Robert Frank: Young Japanese often want to go to New York. I couldn’t understand why until I arrived in Tokyo. Rules can be sensed to an amazing extent throughout Tokyo, even when getting in a taxi or going shopping. The young Japanese who go to New York all want to escape from those rules.
Araki: But those who go there lack discipline. It is precisely in a place where rules and regulations exist that one learns the meaning of freedom. They’re just being self-indulgent because, no matter what kind of rules exist, the important thing is to be able to gain freedom. I developed as a photographer through the deaths of my father, my mother, and my wife. People who indulge themselves in photography or art don’t make good photographers or artists. A photographer must be a solitary person. For example, when someone dies, when a woman is crying, or in a moment of great passion, a photographer must be able to hold the camera and take pictures. As a result, I face the problem of being called inhuman or cold-hearted. That’s the hard part.
Frank: And the women who are your subjects, Mr. Araki, quickly get wise to your tricks and leave in a hurry…
Araki: That’s probably why I take a photograph of each woman out of a lingering attachment…because a photograph expresses a desire to make that woman mine. But, the women all leave me. Anyway, the intrinsic nature of photographs is lingering attachment. The desire to preserve something in the form of a photograph is the basic instinct, or physiology of photography. I think that all photographers should begin from the physiology of photography without getting too cerebral about it. And Robert, please do not solely make films and say that you’ve quit photography. Let’s keep taking photographs. With that in mind, I’d like to give you this gift… (while handing R.Frank a compact camera)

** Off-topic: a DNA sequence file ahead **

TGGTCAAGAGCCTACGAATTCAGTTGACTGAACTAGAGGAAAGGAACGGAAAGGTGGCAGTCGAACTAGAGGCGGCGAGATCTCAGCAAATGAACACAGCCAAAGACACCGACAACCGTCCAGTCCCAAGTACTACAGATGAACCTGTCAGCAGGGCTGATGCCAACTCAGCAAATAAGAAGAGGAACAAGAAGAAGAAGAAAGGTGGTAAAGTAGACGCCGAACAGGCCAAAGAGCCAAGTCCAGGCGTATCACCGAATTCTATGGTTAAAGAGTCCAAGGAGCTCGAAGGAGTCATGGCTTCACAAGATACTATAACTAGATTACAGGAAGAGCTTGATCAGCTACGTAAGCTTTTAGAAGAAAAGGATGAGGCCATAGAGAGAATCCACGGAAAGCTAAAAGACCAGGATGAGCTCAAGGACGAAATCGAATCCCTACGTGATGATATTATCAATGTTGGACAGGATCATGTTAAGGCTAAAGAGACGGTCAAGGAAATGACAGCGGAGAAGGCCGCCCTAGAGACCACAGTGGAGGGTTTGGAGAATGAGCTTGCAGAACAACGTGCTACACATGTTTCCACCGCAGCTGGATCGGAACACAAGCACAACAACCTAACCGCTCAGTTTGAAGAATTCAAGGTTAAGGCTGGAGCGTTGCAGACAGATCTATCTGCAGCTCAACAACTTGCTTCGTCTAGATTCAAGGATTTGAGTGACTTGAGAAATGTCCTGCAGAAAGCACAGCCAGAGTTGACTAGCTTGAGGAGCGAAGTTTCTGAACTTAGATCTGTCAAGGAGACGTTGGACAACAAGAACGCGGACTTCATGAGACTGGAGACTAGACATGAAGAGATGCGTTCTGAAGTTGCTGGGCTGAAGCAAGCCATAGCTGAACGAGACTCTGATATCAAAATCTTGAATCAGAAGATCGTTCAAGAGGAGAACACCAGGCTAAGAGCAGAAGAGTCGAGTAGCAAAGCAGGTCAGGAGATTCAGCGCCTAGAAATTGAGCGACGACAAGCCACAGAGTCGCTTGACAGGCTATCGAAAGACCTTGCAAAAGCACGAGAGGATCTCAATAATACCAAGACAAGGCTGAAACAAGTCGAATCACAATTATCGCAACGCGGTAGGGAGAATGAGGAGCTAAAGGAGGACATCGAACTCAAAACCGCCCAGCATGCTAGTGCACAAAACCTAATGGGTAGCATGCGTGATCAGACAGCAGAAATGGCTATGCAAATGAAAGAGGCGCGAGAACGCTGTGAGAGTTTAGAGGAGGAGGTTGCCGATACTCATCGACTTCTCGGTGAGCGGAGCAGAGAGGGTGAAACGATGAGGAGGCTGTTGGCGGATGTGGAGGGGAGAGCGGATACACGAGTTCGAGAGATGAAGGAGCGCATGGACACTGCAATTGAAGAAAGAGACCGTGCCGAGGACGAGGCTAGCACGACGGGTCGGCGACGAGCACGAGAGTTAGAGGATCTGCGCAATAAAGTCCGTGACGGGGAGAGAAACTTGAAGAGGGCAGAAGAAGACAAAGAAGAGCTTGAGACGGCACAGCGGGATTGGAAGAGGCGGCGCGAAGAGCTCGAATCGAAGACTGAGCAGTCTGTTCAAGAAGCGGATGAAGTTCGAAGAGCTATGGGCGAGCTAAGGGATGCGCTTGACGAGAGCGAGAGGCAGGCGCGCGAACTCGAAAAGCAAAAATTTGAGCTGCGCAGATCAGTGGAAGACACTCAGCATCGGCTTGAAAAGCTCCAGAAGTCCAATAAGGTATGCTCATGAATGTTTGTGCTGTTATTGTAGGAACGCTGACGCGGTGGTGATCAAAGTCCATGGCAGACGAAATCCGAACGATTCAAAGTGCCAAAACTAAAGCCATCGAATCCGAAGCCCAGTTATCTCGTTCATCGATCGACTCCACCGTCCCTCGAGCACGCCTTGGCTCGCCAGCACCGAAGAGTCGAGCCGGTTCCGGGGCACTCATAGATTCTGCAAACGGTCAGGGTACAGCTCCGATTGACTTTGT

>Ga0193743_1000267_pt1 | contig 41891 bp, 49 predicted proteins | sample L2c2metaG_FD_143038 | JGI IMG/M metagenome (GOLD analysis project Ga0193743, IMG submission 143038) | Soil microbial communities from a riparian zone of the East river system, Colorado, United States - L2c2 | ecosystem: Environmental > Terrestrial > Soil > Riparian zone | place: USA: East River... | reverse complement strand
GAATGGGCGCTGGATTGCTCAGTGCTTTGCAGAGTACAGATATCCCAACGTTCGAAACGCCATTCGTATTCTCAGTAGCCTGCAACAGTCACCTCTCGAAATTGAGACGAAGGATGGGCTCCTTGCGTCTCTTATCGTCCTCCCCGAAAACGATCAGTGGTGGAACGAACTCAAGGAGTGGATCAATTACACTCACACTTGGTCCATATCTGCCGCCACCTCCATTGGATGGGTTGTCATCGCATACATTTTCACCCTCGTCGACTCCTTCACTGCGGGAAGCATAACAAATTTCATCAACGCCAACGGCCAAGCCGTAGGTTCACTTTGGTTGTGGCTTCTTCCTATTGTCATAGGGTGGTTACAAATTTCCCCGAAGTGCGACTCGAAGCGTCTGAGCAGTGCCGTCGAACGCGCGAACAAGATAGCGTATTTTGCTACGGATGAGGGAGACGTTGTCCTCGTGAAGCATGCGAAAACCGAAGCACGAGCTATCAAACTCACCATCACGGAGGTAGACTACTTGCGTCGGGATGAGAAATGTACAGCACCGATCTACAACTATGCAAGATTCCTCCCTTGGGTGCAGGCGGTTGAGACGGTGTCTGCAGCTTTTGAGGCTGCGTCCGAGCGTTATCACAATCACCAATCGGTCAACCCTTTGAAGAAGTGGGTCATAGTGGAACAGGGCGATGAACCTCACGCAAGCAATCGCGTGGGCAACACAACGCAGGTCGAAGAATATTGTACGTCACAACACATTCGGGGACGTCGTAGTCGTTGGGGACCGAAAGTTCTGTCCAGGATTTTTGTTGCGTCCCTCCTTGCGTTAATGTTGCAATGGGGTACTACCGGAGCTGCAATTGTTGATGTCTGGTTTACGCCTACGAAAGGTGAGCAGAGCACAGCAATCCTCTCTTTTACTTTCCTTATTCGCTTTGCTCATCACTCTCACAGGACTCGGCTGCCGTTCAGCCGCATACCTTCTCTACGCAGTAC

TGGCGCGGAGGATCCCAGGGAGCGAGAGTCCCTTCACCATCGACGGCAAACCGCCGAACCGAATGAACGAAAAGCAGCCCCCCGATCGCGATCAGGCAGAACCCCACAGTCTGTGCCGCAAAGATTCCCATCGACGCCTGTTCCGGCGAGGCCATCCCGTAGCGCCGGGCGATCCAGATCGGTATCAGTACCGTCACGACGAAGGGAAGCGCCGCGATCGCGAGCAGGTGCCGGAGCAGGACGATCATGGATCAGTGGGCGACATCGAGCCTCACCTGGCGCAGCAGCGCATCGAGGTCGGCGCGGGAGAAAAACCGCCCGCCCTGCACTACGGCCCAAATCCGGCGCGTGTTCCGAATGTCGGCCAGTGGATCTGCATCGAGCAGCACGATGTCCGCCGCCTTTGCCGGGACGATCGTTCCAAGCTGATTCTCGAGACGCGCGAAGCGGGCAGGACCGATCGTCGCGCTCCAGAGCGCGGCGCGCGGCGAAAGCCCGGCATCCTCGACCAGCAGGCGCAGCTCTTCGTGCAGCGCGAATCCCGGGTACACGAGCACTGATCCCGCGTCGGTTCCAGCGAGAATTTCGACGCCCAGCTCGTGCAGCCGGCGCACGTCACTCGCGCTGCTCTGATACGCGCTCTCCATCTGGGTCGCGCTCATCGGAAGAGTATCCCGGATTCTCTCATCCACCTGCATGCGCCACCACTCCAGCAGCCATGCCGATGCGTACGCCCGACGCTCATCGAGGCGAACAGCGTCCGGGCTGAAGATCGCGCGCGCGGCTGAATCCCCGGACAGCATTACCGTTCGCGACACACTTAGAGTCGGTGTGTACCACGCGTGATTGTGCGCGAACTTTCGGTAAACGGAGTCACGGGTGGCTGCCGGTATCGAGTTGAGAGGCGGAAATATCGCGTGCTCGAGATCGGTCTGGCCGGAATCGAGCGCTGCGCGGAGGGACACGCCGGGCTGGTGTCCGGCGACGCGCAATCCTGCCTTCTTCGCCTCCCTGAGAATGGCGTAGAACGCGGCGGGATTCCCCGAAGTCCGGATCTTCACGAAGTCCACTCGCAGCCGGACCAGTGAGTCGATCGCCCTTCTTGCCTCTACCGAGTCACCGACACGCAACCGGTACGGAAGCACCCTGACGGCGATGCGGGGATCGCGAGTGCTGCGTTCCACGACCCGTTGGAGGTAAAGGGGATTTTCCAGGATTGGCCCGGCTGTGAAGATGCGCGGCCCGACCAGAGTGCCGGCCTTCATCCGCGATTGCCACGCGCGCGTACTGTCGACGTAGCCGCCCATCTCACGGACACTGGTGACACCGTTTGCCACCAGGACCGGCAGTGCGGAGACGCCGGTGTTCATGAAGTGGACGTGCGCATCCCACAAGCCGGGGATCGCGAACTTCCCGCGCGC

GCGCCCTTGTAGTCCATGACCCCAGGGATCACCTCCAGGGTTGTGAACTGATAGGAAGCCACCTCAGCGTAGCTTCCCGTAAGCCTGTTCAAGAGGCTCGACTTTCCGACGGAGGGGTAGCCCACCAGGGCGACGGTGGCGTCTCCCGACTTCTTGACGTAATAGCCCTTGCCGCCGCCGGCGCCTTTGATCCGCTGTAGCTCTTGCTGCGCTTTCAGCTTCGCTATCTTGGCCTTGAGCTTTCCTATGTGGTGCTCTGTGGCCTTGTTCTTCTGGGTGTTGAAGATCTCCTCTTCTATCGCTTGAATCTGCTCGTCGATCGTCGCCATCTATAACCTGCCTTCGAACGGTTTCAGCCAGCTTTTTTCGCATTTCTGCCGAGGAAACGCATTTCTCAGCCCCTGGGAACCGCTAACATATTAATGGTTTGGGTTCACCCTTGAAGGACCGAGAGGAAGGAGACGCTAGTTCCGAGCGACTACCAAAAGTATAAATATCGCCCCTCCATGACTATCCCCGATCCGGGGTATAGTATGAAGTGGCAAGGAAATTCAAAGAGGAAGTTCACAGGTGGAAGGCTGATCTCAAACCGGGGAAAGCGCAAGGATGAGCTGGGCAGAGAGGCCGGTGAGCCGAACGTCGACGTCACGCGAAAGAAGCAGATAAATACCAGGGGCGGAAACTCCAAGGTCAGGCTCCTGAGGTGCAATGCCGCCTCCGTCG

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Excerpt from a conversation between Robert Frank and Nobuyoshi Araki regarding the entries of the Canon New Cosmos of Photography contest, of which Frank was a guest judge for, in Tokyo in 1994. (source)
With photography, the best thing to do is look straight at the person, place, or situation you are photographing and just press the shutter without thinking about anything. By doing this, the power of the subject comes across, and this is the strength of the photographic genre. I feel that among recent submissions to the competition, perhaps too many have been mentally conceptualized beforehand, or suffered from the overuse of sophisticated camera functions.
Photographers should remind themselves of the basic truth that if the subject is not good, the photograph won’t be any good either. They need to take more of a hands-off approach, and focus on having encounters with things and people. So for this year’s competition, I chose works that gave me the impression that the photographer had done just that.
I didn’t feel that the submissions to this year’s competition were particularly different from those submitted at previous competitions. Even so, it’s a fact that the skill level is so high now that I just assume all the work I look at will demonstrate a high level of skill. This means that it’s pointless to pick winners and losers on the basis of skill alone. In addition, elaborately produced photographs that have been forced to incorporate some kind of drama inevitably turn out to be weak.
Photographs must depict things that are important in the lives of the individuals who take them. Photographs that show you that the photographer got wet, sweated, or was breathing heavily can often move the viewer. It’s good to be honest and straightforward towards both your subject and your own feelings.